Following the 25 Year Environment Plan by Department of Environment, Food and Rural Affairs (DEFRA) under Michael Gove at the start of 2018, the Treasury called for evidence in March seeking views on how the tax system or charges could reduce the amount of single use plastics waste. 162,000 people responded, which included individuals in addition to campaign groups and companies. “An unprecedented number of people have backed tough action against plastic waste”. In August 2018 the summary of responses was published which include the proposed next steps by government, see figure 1.
Figure 1. The ‘next steps’ outlined in the Treasury’s summary of the responses for the call of evidence to plastic pollution.
This budget was released at the end of October, and the BBC listed just four points that were relevant to the environment, two concerning plastic; a new tax on packaging; and no tax on coffee cups.
As for the nitty gritty of the budget, the only mention of plastic was:
- “the government will introduce a tax on the production and import of plastic packaging from April 2022. This follows the government’s response to the call for evidence on tackling the plastic problem, which was published on 18 August 2018. Subject to consultation, this tax will apply to plastic packaging which does not contain at least 30% recycled plastic. The consultation will launch in the coming months. Any resulting legislation will be introduced in a future Finance Bill.” (page 26)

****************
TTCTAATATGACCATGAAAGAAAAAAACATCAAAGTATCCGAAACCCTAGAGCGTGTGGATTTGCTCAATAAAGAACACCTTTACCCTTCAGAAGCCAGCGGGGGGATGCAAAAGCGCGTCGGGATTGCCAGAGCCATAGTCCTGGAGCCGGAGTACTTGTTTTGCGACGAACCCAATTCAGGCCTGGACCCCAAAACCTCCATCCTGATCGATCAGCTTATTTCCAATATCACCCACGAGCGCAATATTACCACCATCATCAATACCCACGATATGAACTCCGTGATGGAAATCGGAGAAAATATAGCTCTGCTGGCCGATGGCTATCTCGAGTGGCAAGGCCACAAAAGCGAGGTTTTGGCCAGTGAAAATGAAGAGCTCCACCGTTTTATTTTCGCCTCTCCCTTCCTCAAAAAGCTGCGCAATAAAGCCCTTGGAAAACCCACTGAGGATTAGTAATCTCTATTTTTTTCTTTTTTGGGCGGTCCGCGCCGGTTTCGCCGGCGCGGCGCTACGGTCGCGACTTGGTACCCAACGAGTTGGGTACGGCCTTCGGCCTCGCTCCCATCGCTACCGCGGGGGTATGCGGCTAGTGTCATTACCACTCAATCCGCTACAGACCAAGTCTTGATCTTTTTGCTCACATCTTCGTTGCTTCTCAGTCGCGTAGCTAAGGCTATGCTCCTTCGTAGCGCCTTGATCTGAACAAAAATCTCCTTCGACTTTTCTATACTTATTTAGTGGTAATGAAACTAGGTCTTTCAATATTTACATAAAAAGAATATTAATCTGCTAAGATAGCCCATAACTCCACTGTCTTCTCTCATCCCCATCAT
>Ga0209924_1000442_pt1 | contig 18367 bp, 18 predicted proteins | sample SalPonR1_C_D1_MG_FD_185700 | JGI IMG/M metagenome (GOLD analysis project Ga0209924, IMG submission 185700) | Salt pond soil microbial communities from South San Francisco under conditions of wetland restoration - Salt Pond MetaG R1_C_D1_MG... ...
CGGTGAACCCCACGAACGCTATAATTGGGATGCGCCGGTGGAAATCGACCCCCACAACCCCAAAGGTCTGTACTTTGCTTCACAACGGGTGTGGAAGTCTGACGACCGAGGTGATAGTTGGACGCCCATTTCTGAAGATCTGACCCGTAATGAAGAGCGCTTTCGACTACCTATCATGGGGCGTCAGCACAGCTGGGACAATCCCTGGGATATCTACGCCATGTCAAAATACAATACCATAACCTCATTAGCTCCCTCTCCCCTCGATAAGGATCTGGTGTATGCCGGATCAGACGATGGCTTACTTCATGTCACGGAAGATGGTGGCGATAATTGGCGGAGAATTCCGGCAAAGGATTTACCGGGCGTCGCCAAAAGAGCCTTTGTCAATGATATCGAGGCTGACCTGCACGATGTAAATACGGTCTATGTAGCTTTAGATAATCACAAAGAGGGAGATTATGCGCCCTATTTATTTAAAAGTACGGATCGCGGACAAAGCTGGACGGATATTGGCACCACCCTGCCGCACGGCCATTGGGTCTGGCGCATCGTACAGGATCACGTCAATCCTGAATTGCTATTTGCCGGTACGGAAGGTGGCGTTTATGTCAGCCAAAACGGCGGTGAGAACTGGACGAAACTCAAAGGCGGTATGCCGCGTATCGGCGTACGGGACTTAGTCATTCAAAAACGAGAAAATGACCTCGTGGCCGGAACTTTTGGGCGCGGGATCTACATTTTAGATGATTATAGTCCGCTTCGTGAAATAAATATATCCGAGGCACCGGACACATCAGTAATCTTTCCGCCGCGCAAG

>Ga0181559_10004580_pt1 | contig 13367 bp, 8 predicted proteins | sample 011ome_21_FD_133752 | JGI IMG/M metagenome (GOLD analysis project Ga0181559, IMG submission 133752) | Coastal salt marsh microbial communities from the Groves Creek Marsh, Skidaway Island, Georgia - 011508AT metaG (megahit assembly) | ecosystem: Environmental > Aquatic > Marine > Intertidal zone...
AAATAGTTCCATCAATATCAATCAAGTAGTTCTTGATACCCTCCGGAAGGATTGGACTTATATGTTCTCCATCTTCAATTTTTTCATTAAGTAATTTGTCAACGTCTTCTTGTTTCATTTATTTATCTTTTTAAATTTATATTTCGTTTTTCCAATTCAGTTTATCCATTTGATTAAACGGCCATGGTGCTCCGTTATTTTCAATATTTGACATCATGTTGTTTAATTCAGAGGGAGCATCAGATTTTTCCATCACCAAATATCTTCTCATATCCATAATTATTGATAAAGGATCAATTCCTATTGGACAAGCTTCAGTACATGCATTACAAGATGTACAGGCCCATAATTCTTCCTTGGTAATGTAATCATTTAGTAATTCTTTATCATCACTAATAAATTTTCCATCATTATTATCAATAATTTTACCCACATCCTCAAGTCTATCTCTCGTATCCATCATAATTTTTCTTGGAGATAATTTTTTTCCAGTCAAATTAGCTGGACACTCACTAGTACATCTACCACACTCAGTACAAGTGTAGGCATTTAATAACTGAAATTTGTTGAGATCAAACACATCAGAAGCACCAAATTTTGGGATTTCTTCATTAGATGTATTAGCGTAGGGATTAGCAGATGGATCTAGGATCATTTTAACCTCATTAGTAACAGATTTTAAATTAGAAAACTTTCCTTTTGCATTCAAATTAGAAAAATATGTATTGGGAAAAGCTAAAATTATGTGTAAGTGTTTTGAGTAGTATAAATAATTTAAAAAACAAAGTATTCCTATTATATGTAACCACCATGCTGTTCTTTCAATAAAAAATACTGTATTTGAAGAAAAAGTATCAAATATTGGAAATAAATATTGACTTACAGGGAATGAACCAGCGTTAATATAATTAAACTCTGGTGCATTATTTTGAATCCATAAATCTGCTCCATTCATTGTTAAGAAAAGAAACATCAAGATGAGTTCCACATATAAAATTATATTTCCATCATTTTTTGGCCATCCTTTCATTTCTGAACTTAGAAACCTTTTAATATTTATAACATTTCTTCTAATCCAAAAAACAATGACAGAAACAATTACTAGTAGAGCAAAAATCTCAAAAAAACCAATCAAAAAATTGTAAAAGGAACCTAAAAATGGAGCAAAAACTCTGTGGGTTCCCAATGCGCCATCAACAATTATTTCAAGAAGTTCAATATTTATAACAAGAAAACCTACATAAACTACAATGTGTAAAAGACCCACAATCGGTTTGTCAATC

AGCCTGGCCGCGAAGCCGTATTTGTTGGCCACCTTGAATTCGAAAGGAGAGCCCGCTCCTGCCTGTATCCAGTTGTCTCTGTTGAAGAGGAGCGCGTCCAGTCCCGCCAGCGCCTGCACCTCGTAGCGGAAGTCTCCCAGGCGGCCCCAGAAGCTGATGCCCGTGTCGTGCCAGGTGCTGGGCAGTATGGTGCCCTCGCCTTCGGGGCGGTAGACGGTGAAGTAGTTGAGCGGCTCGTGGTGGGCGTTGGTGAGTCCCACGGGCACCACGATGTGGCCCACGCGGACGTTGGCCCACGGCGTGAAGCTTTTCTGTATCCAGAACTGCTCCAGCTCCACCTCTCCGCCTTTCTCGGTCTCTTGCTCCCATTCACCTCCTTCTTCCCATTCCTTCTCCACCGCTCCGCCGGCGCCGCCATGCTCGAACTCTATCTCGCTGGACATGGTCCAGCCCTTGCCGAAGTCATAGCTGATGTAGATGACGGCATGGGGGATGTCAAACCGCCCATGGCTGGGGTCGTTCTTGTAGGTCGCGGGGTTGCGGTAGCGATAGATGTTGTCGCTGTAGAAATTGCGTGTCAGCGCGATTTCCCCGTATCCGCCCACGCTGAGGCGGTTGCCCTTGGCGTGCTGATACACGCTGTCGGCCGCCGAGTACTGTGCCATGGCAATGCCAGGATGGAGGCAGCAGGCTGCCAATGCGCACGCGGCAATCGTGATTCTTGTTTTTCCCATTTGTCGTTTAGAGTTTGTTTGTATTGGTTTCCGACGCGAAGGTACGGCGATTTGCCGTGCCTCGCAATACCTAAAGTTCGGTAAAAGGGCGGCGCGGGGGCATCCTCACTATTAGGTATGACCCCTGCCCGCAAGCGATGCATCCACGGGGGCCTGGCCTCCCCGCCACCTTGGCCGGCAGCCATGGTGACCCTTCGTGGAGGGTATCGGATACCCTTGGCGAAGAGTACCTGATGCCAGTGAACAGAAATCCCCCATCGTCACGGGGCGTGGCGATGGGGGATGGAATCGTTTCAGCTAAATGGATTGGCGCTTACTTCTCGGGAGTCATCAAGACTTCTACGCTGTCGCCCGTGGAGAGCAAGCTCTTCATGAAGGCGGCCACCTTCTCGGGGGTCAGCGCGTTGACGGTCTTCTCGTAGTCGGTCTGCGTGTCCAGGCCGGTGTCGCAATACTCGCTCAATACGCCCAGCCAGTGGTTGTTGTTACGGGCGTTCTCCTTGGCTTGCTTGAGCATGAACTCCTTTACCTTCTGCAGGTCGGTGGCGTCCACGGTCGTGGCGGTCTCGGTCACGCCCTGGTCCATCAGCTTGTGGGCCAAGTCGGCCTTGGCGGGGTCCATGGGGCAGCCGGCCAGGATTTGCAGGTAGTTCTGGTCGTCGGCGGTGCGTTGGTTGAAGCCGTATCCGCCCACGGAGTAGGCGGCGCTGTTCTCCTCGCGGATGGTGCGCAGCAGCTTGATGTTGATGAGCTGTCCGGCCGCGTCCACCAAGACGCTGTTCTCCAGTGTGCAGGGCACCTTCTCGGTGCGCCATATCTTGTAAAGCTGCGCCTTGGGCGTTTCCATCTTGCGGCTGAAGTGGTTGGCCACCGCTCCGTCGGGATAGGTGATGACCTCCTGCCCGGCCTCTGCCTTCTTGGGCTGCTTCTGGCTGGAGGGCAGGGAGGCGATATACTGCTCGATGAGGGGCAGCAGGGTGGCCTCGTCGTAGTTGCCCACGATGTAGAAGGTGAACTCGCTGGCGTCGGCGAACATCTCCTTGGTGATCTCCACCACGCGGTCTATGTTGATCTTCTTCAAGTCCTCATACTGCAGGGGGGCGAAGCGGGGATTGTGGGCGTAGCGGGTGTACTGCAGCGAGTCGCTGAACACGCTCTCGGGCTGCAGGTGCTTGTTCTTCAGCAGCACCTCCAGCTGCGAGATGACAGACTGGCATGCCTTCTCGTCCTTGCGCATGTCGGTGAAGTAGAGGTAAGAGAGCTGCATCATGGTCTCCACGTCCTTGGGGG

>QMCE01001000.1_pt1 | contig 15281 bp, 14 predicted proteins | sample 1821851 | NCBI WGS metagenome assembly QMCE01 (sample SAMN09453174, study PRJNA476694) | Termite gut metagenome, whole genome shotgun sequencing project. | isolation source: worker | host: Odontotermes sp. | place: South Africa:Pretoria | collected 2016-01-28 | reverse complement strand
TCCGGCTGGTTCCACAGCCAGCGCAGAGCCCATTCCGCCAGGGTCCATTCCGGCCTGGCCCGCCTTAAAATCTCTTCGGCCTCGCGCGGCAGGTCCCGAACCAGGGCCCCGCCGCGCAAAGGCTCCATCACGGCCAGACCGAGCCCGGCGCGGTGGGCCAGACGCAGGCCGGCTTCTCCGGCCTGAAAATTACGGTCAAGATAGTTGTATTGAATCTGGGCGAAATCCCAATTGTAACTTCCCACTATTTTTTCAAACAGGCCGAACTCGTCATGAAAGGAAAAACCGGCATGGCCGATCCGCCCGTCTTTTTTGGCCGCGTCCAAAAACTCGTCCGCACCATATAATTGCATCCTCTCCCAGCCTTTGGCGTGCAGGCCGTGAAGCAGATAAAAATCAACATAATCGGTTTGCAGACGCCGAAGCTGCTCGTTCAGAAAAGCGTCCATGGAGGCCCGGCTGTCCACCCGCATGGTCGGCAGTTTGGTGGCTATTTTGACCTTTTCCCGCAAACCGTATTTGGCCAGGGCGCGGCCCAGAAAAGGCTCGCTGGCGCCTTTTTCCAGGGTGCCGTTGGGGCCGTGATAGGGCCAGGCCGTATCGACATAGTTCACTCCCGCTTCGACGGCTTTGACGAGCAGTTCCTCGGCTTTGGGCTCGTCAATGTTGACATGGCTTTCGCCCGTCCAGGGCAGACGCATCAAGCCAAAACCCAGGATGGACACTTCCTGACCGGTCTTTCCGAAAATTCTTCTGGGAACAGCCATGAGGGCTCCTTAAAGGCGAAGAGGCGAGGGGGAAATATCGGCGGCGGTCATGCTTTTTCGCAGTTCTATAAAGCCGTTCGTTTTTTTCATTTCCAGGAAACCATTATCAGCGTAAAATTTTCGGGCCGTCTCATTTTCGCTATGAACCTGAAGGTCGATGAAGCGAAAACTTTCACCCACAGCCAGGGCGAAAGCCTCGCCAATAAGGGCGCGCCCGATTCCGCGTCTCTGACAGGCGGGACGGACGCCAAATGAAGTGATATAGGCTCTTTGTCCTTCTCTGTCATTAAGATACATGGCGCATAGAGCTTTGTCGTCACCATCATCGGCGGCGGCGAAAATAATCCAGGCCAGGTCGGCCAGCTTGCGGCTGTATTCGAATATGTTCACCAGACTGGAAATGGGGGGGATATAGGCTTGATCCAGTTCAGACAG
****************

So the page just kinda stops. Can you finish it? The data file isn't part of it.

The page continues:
Other taxes related to plastic pollution were:
The mention of landfills
- the government will legislate in Finance Bill 2018-19 to increase the standard and lower rates of Landfill Tax in line with RPI, rounded to the nearest 5 pence. The change will have effect on and after 1 April 2019. The rates of Landfill Tax on and after 1 April 2018 are set out in [Annex A] (page 13)
- the government will legislate in Finance Bill 2019-20 to increase the standard and lower rates of Landfill Tax in line with Retail Prices Index, rounded to the nearest 5p. The change will have effect on and after 1 April 2020. (page 26)
- the government will set the value of the Landfill Communities Fund for 2019 to 2020 at £32.9 million, with the cap on contributions by landfill operators remaining at 5.3% of their Landfill Tax liability. (page 26)
The document states the increase in rates on the landfill tax will affect landfill operators and businesses.
- Landfill Tax is charged on material disposed of at a landfill site or an unauthorised waste
site. As such, it encourages efforts to minimise the amount of material produced and the use
of non-landfill waste management options, which may include recycling, composting and recovery. (page 148)
Soft Drinks Levy
This is only relating to movement between the UK and the Isle of Man. (page 150)
There was no mention of litter and no mention of recycling
I want to be hopeful about Hammond’s tackling of plastic pollution. In his speech he reiterated that the UK “must become a world leader in tackling the scourge of plastic littering our planet and our oceans”
I hope that as an expert and the designated Treasurer for our country that his idea that a tax in four years-time will transform the economics of sustainable packaging.
I hope that his expertise in economics and politics means that not creating a tax on single use beverage products does not contribute to more plastic pollution.
I hope that companies act before the legislation kicks in.
I don’t think I need to comment extensively on the results or lack of from the budget. Many NGOs and Green politicians criticised the lack of attention and action on single use plastics.
I don’t think it takes a detective to work out the priorities of the UK government. As Caroline Lucas pointed out, in the same budget oil and gas companies are given a tax break. There’s more money in harming the planet, using up it’s dirty resources and polluting the oceans with waste than there is in cutting back and thinking ahead to a more sustainable future for all.